• 16. ACT GOVERNING DRUG APPROVAL The act governing generic drug approval process of the USFDA “Hatch-Waxman Act of 1984” or “Drug Price Control and Patent Term Restoration Act of 1984”. 16
  • 17. Earlier Scenario (before “Hatch-Waxman Act of 1984” ) Market was ruled by brand name drug manufacturers – innovators Lack of competition Innovator enjoyed his elite monopoly period within which no other brand of the same drug can enter into the market Highest prices of the drugs To stop these practices and to make user friendly drug market, the US congress passed the Hatch Waxman Act in 1984 17
  • 18. Birth of Generics: The Hatch-Waxman Act The Drug Price Competition and Patent Term Restoration Act of 1984, signed into Law on September 24, 1984 Hatch-Waxman was designed to speed entry of generic drugs to compete with patented pharmaceuticals The results of the act seek to balance the interests of the branded manufacturers with those of generics 18
  • 19. Objectives of the act Offset the drug approval delay: Earlier innovators used to encounter delay in approval of their NDA which affected their brand entry in the market and hence financial loses!!!!! Types to Bring healthy competition andof avoid price rise: Process Earlier no scope for generics to enter the market until innovator patent validation term expired as no provisions to challenge the validity of innovator patent. This product monopoly kept competion away and drug prices high as per innovator will!!!!!! Make life easier for the generic: Generic manufacturers used to face a lot of difficulties in doing all the preclinical and clinical studies as done by brand manufacturer to get generic approved!!!!! 19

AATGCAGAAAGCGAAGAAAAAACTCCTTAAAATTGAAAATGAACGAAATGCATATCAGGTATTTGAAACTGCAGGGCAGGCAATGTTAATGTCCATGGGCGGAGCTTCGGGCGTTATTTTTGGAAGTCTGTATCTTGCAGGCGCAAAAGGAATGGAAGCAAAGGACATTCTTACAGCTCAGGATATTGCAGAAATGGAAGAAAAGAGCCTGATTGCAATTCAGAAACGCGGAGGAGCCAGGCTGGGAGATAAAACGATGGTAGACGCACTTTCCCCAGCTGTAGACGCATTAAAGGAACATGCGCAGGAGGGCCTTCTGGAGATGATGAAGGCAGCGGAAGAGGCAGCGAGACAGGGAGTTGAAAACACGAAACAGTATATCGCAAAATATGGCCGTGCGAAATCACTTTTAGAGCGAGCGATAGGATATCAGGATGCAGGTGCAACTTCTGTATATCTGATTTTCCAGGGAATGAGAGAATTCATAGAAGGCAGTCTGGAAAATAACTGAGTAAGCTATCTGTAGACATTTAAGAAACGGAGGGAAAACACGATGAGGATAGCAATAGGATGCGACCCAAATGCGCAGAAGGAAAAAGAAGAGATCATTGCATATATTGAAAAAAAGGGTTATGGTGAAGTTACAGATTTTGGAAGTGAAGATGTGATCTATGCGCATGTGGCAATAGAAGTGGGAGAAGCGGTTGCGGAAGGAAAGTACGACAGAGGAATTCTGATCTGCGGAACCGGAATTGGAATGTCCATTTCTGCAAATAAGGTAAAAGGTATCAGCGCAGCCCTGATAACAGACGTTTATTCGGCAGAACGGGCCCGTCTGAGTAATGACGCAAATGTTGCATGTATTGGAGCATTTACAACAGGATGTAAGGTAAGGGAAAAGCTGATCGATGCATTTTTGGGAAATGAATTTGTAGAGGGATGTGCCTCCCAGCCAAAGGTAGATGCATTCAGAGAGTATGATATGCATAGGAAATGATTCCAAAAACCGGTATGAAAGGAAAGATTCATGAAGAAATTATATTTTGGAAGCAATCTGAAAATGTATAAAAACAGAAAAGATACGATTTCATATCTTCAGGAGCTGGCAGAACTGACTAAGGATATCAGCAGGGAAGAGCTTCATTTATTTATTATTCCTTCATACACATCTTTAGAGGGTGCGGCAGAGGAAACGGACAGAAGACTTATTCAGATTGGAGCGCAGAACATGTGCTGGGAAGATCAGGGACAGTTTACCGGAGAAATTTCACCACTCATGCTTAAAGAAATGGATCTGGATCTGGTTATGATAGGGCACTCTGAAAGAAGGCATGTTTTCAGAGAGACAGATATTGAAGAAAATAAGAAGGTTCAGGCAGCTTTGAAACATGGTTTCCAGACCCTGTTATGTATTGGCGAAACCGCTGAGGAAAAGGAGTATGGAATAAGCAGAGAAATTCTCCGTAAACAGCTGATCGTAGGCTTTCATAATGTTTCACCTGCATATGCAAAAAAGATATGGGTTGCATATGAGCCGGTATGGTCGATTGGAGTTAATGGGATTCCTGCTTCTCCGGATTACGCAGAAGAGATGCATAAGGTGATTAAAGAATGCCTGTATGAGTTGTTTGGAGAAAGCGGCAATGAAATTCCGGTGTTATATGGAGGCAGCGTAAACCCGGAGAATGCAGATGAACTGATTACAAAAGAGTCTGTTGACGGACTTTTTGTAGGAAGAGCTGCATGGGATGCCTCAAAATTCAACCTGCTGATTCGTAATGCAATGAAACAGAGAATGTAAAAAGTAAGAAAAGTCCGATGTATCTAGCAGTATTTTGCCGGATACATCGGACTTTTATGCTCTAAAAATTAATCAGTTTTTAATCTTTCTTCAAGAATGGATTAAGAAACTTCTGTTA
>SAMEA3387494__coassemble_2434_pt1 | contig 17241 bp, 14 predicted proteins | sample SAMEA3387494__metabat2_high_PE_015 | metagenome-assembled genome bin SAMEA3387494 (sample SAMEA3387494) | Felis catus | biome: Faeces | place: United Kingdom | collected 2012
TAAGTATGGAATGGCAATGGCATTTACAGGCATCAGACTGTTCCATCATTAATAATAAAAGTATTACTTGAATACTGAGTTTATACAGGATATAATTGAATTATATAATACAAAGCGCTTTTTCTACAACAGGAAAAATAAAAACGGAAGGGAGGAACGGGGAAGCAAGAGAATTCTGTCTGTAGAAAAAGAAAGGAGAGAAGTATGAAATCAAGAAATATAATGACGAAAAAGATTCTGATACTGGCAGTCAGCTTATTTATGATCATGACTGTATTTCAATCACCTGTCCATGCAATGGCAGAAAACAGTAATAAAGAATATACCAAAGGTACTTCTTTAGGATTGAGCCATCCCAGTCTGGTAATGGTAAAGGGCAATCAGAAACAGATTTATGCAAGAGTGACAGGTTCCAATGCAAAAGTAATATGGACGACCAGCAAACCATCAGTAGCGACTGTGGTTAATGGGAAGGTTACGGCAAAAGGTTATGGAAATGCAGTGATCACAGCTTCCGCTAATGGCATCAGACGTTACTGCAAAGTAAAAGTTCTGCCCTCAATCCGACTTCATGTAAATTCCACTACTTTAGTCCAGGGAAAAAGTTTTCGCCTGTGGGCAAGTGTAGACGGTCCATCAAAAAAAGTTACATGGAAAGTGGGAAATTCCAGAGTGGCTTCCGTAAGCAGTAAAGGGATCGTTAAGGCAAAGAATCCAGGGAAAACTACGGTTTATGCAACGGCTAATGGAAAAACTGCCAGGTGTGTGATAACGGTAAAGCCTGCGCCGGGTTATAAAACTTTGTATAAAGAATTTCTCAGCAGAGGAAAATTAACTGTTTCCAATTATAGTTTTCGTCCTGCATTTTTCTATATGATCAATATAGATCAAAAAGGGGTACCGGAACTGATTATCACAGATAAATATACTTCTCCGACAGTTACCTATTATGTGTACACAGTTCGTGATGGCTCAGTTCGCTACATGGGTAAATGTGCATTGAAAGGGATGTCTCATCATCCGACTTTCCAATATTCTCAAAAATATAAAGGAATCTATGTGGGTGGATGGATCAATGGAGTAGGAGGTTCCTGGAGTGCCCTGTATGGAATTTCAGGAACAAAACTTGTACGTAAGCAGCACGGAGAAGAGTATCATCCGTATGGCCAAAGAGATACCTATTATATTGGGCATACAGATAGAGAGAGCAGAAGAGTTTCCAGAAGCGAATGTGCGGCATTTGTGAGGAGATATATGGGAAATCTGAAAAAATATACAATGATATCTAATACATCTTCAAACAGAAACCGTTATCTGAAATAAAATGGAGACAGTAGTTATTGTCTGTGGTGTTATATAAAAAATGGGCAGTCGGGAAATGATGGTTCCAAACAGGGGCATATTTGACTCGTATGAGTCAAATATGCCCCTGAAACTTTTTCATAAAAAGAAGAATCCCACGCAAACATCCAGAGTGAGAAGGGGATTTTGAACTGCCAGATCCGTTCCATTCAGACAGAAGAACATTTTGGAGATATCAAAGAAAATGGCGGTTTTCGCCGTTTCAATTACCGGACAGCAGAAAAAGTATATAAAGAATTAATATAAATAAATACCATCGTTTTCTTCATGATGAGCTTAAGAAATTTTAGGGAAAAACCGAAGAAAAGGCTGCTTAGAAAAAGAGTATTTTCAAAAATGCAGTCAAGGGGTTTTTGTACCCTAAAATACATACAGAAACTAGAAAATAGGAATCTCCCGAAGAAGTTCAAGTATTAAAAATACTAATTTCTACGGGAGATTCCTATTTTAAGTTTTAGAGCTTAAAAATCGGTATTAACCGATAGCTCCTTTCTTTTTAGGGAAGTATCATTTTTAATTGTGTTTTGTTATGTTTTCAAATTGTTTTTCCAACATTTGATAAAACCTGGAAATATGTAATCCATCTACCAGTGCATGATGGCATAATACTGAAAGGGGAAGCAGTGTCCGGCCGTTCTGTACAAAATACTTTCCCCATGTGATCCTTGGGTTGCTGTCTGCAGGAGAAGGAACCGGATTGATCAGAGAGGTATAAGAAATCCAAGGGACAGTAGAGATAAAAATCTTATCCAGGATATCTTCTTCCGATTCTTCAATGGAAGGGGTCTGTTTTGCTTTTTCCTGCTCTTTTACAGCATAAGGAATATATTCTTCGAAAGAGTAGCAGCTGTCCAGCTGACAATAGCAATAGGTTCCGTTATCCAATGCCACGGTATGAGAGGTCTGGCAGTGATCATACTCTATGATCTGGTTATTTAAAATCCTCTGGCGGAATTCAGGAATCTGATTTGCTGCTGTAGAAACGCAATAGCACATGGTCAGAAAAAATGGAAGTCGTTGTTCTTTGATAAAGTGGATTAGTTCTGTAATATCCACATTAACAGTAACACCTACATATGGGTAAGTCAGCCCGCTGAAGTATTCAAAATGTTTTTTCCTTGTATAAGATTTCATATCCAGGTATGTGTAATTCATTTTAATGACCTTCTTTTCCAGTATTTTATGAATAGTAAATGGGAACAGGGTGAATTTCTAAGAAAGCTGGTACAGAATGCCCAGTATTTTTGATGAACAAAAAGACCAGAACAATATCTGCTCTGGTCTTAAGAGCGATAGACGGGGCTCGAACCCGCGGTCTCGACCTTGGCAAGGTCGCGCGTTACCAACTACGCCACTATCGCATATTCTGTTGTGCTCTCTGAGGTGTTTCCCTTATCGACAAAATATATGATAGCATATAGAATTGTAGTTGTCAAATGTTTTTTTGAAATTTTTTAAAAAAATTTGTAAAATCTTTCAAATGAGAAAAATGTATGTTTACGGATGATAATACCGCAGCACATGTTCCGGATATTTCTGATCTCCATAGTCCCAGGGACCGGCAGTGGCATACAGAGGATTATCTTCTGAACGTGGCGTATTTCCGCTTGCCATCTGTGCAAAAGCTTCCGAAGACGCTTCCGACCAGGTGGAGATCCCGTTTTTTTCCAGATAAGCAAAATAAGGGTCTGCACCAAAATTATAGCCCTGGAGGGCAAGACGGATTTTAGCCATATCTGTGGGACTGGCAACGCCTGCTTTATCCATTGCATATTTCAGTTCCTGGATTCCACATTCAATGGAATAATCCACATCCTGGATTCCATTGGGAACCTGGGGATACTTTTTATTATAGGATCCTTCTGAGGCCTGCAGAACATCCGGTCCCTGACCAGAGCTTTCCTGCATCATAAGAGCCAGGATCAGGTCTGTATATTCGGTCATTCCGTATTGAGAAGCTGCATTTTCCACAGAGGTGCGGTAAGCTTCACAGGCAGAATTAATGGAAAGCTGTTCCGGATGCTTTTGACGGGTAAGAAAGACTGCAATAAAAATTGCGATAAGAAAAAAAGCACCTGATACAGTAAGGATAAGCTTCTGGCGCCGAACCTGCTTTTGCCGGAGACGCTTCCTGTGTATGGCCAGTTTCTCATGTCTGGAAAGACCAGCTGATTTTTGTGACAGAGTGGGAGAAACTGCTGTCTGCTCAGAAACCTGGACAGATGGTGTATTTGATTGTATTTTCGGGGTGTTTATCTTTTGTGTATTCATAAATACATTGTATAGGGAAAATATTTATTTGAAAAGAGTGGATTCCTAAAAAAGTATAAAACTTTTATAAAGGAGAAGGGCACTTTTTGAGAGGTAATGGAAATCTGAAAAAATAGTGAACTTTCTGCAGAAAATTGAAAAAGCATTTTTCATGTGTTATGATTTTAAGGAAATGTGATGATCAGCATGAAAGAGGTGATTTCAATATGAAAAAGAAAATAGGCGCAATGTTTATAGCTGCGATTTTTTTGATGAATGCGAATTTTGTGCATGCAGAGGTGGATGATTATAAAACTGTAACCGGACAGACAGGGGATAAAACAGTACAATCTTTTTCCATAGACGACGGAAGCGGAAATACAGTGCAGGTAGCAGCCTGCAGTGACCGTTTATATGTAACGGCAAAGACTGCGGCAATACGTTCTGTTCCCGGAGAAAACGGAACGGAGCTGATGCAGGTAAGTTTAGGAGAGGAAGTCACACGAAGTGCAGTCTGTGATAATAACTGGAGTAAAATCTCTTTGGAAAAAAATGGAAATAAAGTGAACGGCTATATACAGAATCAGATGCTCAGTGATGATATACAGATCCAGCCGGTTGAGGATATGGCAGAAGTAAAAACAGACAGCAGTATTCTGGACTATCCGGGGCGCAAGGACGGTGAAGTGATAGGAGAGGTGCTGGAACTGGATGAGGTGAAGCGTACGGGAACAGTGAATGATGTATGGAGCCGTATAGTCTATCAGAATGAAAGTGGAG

• 20. Benefits received by the brand name manufacturers Regulatory delays in brand approval were deciphered The market exclusivity and the „effective patent life‟ was extended from 8.5years (1980) to 13 years (late 1980s) and now it‟s nearly 16-17years 20
  • 21. Benefits received by the generic manufacturers The generic could challenge the validity of the patent issued to the innovator The act provided with the stipulation to file an ANDA to leave out the expensive pre-clinical and clinical trials as done by the innovator Provided with the provision of relying on the safety and efficacy data of the innovator drug and to perform a much cheaper „bioequivalence‟ to establish equivalence with the innovator Once approved the generic gets an exclusivity period of six months to market the product along with the innovator during which no other generic can be given approval 21
  • 22. The Orange Book The FDA publishes a list of all drugs approved for marketing in the US under the title “Approved Drug Products with Therapeutic Equivalence Evaluations” - “Orange Book” Lists the NDA‟s and ANDA‟s along with the expiry dates of patents and generic exclusivities Ready reference of brand drug products for the generic companies who usually use this information to identify the reference for developing their generic version Also contains therapeutic equivalence codes (two letter coding system e.g. AB) A- prefixing product is considered to be substitutable B- prefixing is a safe and effective product for use but is regarded in22 equivalent and non-substitutable with the brand name drug product